First, I cut out the block/sloper/pattern/whatever with a lot of allowance around the regions of the darts. Next, I tape the darts closed and draw the seamlines continuously over them (in the photo below, these are the blue lines in the armscye region and side seam).

Then I cut along the seamlines, removing the excess borders and allowances, 

and reopen the darts. All the pointy zigzag bits will look otherwordly but they are correct. Just like with this sleeve, remember? When the fabric has been laid and cut out and the darts sewn up in the garment, the seamlines will be continuous and smooth, just as they are in the photo above. Incidentally, there is another method that doesn't involve folding and messing up the paper - we do it by measuring the legs of the dart and keeping them the same length, as if they were radii of a circle, and then adjusting the seamlines to meet those new equal-length legs. But this folding method is more visually obvious and far less mathematical, so I picked that to show you. 

Finally, we notch the dart points,

like so,

so they can be marked on the fabric during the layout.

Voila! Foundation block done!

The next thing to do is move the darts (again!) to make a princess seam block. In the process, I can merge the french dart and armscye dart into one so that I have only two front bodice darts overall, instead of three. So boring, right? I feel like drafting foundation blocks ranks up there with cleaning toilets - nothing to show for after, sucks while actually in progress but necessary for improved general quality of life in the long run. At least that's what I tell myself to keep going!


  1. I've only ever used SA patterns, or my own when I'm making stuff up on the fly, and I've nerver really understood how best to work with no-SA patterns. How do you then transfer your pattern seamlines to the fabric, just trace around them on the wrong side? And then what method do you use to match pieces together before sewing, if they aren't cut concurrently, such as a sleeve-to-armseye seam? Do you laboriously stick a pin through from wrong side to the other wrong side and match up the lines? What's the clever way to do it?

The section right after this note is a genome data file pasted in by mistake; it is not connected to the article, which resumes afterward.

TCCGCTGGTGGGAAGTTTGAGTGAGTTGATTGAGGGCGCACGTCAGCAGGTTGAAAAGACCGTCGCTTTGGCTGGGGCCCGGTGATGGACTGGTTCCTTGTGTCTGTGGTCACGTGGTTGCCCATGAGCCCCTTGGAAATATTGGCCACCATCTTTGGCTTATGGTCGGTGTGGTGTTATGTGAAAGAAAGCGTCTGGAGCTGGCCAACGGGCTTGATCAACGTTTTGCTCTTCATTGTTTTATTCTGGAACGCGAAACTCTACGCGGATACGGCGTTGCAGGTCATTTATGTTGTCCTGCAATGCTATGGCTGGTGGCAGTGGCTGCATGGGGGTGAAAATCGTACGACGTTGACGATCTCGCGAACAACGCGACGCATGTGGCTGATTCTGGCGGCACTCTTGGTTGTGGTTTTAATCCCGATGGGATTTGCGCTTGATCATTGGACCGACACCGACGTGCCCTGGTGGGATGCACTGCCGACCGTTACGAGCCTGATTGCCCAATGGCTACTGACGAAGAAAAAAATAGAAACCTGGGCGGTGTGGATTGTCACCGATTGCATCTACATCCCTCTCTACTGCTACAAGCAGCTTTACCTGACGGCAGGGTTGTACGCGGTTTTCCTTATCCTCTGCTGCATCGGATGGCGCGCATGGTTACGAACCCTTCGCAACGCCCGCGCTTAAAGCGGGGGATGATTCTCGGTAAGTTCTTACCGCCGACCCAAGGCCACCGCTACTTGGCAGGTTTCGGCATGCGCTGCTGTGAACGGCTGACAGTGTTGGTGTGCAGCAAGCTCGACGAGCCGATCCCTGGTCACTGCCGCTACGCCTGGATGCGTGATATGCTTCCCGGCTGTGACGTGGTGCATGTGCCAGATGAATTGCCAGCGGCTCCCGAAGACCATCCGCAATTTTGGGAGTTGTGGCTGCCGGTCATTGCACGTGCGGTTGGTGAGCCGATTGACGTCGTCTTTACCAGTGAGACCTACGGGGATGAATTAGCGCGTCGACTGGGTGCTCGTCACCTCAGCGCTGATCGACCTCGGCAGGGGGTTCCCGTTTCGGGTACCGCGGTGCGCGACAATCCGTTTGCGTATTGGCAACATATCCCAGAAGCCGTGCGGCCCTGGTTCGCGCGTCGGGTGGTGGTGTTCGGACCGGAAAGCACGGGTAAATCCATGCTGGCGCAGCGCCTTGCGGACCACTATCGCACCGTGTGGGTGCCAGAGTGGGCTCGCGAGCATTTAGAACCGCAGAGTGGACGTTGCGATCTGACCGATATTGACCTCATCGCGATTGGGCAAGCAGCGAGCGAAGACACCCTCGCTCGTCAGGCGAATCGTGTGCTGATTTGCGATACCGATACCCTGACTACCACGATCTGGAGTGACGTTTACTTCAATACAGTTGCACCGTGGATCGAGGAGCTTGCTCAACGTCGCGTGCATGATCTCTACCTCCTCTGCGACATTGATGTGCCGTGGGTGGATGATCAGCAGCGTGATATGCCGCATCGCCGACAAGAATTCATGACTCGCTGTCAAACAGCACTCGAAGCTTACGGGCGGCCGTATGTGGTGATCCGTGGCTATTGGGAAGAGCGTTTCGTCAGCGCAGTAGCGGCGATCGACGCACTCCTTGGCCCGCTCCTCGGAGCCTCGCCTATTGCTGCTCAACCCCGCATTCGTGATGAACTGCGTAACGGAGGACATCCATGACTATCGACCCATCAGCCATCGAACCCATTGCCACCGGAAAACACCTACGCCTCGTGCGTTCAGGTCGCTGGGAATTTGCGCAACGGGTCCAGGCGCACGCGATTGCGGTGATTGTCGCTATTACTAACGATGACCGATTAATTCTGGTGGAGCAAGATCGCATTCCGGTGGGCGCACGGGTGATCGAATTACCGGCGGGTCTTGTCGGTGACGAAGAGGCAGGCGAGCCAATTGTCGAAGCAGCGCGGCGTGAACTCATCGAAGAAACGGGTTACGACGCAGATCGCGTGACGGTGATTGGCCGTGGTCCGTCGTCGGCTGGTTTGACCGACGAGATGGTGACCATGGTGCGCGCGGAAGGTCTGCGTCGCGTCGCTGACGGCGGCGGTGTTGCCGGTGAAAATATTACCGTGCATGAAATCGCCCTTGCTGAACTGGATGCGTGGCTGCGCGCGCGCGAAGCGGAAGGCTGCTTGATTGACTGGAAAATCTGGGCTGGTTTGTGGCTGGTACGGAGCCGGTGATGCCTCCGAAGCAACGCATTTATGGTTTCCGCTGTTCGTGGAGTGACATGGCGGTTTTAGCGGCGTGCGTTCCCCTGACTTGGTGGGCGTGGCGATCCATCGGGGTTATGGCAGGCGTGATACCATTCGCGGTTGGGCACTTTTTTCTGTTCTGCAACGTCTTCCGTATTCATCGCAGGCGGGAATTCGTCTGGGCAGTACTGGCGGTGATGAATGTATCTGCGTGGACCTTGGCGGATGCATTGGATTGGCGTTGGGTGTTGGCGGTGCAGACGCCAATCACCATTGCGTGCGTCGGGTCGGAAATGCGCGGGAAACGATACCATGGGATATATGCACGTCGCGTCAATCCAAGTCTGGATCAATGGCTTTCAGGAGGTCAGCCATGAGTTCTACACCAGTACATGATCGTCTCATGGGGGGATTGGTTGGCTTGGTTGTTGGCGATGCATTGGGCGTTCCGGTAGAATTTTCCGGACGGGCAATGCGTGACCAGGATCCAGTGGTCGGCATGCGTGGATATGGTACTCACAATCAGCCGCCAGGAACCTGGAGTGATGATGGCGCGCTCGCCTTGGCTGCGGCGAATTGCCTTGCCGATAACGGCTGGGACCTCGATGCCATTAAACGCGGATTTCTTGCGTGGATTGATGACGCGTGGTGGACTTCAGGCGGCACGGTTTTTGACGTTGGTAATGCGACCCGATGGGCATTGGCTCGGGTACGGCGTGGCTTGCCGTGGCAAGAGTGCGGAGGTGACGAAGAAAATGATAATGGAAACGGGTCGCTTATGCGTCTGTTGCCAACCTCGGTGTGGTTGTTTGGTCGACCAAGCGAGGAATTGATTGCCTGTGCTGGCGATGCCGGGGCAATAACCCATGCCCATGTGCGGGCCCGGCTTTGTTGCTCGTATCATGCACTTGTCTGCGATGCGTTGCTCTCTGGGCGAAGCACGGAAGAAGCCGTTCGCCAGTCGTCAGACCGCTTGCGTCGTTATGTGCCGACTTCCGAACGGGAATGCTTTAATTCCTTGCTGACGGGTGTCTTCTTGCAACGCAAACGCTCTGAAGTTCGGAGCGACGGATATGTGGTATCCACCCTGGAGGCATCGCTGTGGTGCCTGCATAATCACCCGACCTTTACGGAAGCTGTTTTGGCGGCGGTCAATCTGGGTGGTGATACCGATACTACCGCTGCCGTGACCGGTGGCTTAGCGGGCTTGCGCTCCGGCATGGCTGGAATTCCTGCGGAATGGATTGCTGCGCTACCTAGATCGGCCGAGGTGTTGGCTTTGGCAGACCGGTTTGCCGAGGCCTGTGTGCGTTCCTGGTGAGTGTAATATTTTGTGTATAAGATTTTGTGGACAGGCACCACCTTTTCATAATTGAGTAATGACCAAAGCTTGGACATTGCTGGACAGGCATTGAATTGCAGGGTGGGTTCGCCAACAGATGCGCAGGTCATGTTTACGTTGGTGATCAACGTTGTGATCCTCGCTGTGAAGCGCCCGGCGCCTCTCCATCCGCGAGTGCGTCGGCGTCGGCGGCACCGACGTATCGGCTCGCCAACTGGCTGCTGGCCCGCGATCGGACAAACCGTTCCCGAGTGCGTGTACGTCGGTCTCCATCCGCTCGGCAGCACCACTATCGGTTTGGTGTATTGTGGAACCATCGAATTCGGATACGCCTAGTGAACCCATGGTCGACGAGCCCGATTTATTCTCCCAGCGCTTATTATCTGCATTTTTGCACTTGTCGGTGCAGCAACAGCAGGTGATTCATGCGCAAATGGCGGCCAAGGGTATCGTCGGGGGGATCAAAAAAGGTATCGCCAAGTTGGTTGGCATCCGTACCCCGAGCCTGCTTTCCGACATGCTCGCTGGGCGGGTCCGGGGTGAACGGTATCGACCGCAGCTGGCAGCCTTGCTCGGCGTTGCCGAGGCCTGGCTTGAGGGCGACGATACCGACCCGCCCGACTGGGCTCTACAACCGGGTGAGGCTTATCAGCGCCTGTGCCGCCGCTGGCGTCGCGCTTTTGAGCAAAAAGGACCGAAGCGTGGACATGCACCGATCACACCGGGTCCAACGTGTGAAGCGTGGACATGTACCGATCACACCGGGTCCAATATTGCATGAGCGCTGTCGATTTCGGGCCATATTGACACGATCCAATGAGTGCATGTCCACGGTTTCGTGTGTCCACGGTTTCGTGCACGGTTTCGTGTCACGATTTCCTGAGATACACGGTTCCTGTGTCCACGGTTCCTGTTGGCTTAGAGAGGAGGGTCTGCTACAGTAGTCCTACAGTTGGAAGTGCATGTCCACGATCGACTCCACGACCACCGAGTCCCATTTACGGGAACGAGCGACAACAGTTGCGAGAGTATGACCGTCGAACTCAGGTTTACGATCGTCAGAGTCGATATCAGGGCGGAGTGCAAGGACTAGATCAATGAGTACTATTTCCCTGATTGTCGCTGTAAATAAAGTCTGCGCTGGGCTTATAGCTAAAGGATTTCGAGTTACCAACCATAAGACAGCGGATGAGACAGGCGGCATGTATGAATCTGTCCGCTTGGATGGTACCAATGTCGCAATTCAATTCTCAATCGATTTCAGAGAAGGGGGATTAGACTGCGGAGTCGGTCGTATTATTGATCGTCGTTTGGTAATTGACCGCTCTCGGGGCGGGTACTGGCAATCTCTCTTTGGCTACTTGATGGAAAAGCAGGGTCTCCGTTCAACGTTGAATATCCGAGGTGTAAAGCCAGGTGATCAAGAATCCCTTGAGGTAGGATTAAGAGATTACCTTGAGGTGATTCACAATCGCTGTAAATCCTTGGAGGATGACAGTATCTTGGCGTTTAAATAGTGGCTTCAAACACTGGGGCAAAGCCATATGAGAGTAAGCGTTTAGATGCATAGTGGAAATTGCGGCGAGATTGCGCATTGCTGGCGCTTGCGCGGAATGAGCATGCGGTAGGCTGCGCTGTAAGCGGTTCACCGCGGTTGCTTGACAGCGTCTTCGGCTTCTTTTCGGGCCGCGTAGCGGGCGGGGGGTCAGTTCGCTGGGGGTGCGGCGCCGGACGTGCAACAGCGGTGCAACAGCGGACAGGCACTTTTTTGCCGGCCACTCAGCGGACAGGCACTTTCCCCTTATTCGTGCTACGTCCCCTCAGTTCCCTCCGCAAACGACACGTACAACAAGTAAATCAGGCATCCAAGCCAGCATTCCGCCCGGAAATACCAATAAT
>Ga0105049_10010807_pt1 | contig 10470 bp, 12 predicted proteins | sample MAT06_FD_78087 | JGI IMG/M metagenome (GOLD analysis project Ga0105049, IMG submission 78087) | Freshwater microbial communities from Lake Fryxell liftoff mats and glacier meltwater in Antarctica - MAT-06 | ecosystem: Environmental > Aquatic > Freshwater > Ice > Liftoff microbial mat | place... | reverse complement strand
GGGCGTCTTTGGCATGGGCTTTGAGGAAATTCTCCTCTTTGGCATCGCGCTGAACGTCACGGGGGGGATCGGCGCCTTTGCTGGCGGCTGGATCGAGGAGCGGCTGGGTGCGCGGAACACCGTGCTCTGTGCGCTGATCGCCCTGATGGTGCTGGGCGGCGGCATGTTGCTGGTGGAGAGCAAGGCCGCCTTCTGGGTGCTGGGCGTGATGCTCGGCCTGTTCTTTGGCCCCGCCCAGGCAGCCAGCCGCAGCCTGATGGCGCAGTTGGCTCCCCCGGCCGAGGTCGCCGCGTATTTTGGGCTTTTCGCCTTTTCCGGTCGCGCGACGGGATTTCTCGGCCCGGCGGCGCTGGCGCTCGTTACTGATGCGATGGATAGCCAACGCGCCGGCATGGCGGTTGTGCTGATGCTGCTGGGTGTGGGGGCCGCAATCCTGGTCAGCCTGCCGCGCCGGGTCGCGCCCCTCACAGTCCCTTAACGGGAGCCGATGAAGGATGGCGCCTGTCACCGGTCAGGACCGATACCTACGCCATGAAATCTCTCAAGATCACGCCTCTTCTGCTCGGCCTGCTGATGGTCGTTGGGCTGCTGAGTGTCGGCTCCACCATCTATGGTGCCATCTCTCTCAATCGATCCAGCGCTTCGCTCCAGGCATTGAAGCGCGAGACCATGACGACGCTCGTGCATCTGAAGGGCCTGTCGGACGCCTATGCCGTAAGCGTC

1. sms: These two posts might help:

      First, this is how I transfer pattern points and lines to fabric:

      and this is how, after I've cut the SA into my fabric pieces, I sew the pieces together:

    2. Thanks! I've actually made your racerback dress (I made Laverne and Shirley versions for my kid hand her friend. Shirley's has a little tied scarf collar, and Laverne's has an L, of course) and I totally got and loved your explanation of the SA and how to choose how large to make it. Your pattern really taught me a lot about working with knits. I was thinking more of when people make things with extra-big SAs for on-the-body fitting/draping, and the SAs don't match up, but you seem to take the more mathematical approach than the i'm-lazy-so-gulp-and-give-it-a-try thing I do. :) I can sew OK stuff, but I'm trying now to be more precise in my work. It's good to have goals, right?

  2. Actually, not at all boring. I'm so grateful that you're blogging this process.

    1. Thanks for the encouragement, Amy! I was like, "Oh, only one comment (now two). I must have lulled everyone into a coma." Am glad this is actually interesting to someone!

    2. no comas here! I definitely learned a thing or two

  3. It has been good that the weather in MN has been so awful. It lets you finish your sloper and not bask in the 3 actual days of sunshine in the month of April.